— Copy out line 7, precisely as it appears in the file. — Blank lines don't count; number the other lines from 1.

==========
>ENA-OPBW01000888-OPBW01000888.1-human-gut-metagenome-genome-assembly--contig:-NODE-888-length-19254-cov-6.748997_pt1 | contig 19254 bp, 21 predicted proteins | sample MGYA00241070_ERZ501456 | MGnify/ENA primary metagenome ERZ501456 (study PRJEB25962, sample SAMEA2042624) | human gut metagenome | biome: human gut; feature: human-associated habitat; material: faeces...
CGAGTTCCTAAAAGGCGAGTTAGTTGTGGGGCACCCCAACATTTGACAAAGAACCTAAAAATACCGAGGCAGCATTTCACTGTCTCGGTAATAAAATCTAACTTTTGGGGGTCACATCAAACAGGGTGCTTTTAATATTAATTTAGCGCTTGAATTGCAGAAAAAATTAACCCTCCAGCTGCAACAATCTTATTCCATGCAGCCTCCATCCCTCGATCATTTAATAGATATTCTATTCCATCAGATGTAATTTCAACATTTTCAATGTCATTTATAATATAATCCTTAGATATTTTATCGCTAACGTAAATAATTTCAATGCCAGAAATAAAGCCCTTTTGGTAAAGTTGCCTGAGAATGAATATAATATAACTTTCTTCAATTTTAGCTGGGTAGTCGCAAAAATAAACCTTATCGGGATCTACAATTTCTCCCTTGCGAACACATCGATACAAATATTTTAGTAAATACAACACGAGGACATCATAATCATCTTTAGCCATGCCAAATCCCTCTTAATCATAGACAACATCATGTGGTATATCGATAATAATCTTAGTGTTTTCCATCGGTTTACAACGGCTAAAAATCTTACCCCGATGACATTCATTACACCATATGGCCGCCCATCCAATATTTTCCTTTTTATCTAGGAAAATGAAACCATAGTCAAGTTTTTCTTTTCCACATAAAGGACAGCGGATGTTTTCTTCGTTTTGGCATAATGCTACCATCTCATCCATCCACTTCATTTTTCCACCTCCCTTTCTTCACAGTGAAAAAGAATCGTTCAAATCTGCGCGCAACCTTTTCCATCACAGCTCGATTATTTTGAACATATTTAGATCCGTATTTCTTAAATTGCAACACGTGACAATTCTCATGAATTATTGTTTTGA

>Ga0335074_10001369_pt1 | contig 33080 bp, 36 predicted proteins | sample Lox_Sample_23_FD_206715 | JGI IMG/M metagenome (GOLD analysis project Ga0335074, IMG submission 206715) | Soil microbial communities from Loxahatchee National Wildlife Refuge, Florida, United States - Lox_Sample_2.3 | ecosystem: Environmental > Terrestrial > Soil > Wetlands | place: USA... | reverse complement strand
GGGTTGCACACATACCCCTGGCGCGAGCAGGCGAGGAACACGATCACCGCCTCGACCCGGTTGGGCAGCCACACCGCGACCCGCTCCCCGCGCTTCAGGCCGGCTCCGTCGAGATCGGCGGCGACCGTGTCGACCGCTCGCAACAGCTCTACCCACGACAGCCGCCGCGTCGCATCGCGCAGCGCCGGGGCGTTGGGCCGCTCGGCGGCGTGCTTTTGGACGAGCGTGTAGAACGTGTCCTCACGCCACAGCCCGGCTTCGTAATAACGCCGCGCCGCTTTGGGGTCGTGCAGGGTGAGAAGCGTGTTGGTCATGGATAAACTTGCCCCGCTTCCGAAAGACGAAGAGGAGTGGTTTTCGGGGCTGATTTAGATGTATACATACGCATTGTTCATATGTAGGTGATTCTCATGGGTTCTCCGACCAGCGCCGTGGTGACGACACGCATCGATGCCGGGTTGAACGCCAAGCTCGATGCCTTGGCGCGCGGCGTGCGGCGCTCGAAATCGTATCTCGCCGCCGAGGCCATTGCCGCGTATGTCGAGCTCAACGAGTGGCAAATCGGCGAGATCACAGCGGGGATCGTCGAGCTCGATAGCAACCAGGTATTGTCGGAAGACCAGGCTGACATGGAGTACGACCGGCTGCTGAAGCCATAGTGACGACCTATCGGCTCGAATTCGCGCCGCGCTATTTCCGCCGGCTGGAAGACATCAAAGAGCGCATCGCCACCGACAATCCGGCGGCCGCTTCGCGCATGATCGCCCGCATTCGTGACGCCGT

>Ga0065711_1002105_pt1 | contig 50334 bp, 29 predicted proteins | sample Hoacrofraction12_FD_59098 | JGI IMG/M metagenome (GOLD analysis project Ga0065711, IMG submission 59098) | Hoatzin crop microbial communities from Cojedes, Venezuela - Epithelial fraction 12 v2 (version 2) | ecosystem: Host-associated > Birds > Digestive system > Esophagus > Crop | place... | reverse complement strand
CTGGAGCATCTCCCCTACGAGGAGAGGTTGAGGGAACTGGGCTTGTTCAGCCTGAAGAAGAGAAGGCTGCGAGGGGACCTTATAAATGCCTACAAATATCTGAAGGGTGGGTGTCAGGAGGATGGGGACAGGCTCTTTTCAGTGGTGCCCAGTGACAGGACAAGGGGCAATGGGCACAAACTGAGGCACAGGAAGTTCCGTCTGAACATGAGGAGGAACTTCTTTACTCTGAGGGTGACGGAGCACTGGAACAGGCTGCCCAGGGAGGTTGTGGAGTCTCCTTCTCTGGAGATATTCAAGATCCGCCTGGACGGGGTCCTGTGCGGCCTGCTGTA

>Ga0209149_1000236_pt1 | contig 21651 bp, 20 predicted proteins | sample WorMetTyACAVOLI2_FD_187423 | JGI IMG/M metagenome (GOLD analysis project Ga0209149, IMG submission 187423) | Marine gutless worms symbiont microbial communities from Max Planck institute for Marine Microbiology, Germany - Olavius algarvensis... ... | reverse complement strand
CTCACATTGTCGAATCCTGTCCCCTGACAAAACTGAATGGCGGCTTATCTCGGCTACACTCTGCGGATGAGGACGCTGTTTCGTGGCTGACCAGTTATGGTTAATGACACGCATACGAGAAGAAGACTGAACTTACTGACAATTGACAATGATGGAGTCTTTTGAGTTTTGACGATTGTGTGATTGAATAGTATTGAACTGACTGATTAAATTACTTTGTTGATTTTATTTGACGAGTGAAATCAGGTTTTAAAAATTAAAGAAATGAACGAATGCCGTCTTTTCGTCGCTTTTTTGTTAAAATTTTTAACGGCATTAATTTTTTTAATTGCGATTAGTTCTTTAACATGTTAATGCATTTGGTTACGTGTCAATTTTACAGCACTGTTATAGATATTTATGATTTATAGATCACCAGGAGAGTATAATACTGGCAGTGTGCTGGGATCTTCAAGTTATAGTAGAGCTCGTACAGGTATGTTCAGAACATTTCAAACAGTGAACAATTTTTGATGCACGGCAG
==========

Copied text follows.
>Ga0209149_1000236_pt1 | contig 21651 bp, 20 predicted proteins | sample WorMetTyACAVOLI2_FD_187423 | JGI IMG/M metagenome (GOLD analysis project Ga0209149, IMG submission 187423) | Marine gutless worms symbiont microbial communities from Max Planck institute for Marine Microbiology, Germany - Olavius algarvensis... ... | reverse complement strand